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The Complexity of Developing Rural Workforce through Immigration

Economic and cultural diversity in Canada’s few cities threatens the retention and attraction of immigrants in small to rural areas. Using a literature review, jurisdictional scan, data from the longitudinal immigration database (IMDB) and community consultations with 199 key stakeholders in five small centers across Ontario, the Public Policy Forum and Pathways to Prosperity revealed three immigration trends in small centres in Ontario (Esses & Carter, 2019). These trends include:

  • Unstable immigration stock and Low retention rates

  • Multiple social, economic, demography, infrastructure development and cultural factors determine immigrants’ attraction to a new community

  • Factors that determine immigrant attraction are the same factors that influence immigrant retention.

In the subsequent sections, I will present my lessons from the case study in New Brunswick and mobility strategies from Esses and Carter. I will also highlight a limitation of these strategies.

Case Study: Village of Chipman, New Brunswick

Adopting a sector-based or place-based approach to strategic workforce development, such as mobility programs in silos, is insufficient to deal with rural economic development challenges. In the village of Chipman, the influx of newcomers posed three conflicting economic development realities. On the one hand, mobility programs helped local companies overcome spatially motivated labor competition. On the other hand, locals of these communities felt threatened emotionally and economically by the uncertain nature of investments in newcomers and businesses’ preference for newcomers (Public Policy Forum, 2019). This reality led to the third reality of newcomers, “not feeling at home.”

Strategies for Immigration Retention

Meanwhile, traditional approaches, such as online information portals, welcoming community campaigns and events, employer-supported initiatives, and incentives for relocation to small centers and rural areas, have not been sufficient to revitalize small centers because of their piecemeal nature. Similar to Giguère’s (2008, p. 50 (Box 2.1)) claim that strategic workforce development should consider social and subjective factors, the complexity of immigrant attraction and retention requires collaboration as well as short term and long term initiatives. Hence, Esses and Carter (2019) propose the following strategies :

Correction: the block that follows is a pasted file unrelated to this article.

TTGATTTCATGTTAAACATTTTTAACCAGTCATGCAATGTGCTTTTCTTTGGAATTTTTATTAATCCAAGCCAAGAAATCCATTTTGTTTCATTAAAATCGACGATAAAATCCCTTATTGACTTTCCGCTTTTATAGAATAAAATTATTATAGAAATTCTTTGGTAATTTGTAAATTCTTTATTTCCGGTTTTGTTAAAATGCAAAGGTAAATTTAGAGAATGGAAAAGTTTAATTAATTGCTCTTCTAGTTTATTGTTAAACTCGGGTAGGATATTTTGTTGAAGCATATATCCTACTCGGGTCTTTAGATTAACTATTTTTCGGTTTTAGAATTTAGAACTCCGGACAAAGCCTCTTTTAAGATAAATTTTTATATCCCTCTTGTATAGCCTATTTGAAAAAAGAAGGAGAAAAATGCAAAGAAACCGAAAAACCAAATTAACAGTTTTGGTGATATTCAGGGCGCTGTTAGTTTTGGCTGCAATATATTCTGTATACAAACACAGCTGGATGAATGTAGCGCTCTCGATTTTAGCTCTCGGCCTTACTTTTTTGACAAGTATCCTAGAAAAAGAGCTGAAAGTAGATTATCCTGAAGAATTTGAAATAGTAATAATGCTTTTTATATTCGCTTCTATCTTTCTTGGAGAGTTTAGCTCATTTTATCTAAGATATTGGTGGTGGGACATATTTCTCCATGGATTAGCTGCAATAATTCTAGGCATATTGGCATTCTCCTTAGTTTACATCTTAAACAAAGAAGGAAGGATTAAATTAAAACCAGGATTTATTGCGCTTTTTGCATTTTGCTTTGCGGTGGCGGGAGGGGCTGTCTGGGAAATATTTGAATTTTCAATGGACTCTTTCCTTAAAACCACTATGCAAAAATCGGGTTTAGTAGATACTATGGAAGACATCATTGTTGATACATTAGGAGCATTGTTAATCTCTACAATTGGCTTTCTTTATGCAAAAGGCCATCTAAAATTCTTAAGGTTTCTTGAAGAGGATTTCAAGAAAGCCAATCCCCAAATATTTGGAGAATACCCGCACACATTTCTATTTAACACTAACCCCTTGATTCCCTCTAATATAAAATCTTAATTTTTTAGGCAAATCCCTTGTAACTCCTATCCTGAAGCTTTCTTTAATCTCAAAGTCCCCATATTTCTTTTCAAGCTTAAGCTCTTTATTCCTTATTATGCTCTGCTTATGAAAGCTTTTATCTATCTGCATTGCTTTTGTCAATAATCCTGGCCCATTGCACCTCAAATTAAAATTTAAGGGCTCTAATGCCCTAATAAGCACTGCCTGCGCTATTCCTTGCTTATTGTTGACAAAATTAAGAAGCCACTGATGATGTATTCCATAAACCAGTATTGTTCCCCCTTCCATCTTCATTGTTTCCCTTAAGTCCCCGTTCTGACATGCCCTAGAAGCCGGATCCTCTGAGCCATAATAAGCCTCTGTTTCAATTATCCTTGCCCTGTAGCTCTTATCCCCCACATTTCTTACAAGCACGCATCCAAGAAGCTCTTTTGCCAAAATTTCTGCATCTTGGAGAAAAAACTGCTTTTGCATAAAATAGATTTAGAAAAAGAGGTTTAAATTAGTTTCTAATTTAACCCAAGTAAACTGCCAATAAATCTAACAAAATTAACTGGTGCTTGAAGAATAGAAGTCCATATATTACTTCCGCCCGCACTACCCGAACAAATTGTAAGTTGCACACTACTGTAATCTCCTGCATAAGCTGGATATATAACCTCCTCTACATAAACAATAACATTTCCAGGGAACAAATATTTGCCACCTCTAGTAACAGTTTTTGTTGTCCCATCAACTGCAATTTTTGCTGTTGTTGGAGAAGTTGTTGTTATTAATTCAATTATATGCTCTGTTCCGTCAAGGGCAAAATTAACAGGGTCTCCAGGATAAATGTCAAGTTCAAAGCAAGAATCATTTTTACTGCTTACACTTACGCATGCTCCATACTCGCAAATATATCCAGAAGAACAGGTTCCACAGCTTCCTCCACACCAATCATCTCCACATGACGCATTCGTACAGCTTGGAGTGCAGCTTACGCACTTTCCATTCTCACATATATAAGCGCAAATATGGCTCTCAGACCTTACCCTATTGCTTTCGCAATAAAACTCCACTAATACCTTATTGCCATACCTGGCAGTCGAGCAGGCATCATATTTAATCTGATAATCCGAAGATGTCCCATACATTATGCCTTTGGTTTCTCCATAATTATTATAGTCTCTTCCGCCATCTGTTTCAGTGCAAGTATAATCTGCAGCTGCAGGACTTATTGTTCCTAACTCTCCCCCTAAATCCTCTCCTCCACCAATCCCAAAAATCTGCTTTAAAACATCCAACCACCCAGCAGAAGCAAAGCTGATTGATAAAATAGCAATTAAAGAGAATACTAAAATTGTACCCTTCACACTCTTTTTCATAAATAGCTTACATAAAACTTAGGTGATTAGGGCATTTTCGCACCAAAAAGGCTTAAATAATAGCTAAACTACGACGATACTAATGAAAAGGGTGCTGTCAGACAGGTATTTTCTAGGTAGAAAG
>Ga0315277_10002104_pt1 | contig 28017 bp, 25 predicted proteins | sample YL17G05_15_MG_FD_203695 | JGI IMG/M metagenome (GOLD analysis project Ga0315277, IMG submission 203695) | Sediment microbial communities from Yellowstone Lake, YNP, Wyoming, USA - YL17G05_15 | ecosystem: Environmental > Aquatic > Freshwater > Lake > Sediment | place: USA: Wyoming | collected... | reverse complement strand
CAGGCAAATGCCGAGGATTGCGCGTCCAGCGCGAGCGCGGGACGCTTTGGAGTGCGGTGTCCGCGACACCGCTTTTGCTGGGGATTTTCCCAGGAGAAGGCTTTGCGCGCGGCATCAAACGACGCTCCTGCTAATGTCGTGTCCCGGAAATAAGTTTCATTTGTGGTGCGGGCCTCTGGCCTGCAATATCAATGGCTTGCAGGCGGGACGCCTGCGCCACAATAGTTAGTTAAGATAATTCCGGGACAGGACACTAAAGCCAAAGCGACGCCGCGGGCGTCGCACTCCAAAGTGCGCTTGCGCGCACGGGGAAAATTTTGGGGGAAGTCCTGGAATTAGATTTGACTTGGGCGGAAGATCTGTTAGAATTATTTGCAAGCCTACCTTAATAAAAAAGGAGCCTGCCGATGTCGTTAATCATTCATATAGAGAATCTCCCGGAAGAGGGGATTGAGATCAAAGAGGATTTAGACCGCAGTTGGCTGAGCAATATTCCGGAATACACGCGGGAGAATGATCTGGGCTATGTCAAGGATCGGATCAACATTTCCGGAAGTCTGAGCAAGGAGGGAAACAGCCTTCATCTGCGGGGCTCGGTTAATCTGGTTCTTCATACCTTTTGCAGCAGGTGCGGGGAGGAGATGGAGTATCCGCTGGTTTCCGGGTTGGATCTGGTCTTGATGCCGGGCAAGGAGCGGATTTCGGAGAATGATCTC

• Awareness creation on the necessity of talent attraction to rural and small centres

  • Employment support programs with intercultural competence and networking at the centre

  • Municipal programs with international student connection at the centre

  • Multilevel governance to increase investment opportunities that enable immigrants' contribution to economic development. Learn more about varying this strategy for diverse rural and small communities.

  • Versatile customer service for settlement supports

  • Infrastructure development in terms of housing, transportation and amenities to support young families

Conclusion and Limitations

In sum, delivering mobility programs in small communities is a complex issue requiring a holistic approach through collaboration. Also, I believe that factors leading to the second reality need to be further explored and adequately addressed since awareness creation may be insufficient. For instance, issues leading to the second reality of mobility programs in Chipman may be a result of businesses’ susceptibility to over-priced wages as a result of asymmetric information, low literacy or education levels in the existing local workforce population or rapid technological change which may make newcomers more desirable than locals (Columbia Basin Rural Development Institute, 2017). Meanwhile, newcomers’ willingness to continue living in a small community is significantly determined by the “welcome-ability” of the locals whom they are innocently competing with.


Columbia Basin Rural Development Institute. (2017). Rural Workforce Development: Challenges and Strategies in the Mining Sector. Castlegar, BC: Selkirk College. Retrieved from

Esses, V., & Carter, C. (2019). Beyond the big city: How small communities across Canada can attract and retain newcomers. Ottawa: Public Policy Forum.

Giguère, S. (2008). A Broader Agenda for Workforce Development. In More than Just Jobs: Workforce Development in a Skills-Based Economy (pp.

1-52). Paris: Organisation for Economic Cooperation and Development.

Public Policy Forum. (2019). Mill town’s struggle reveals rural areas’ unique immigration challenges. Retrieved 02 10, 2020, from

Disclaimer: Views, thoughts, and opinions expressed in this text belong solely to the author, and not necessarily to the author's employer, organization, committee, funding agency or other group or individual.

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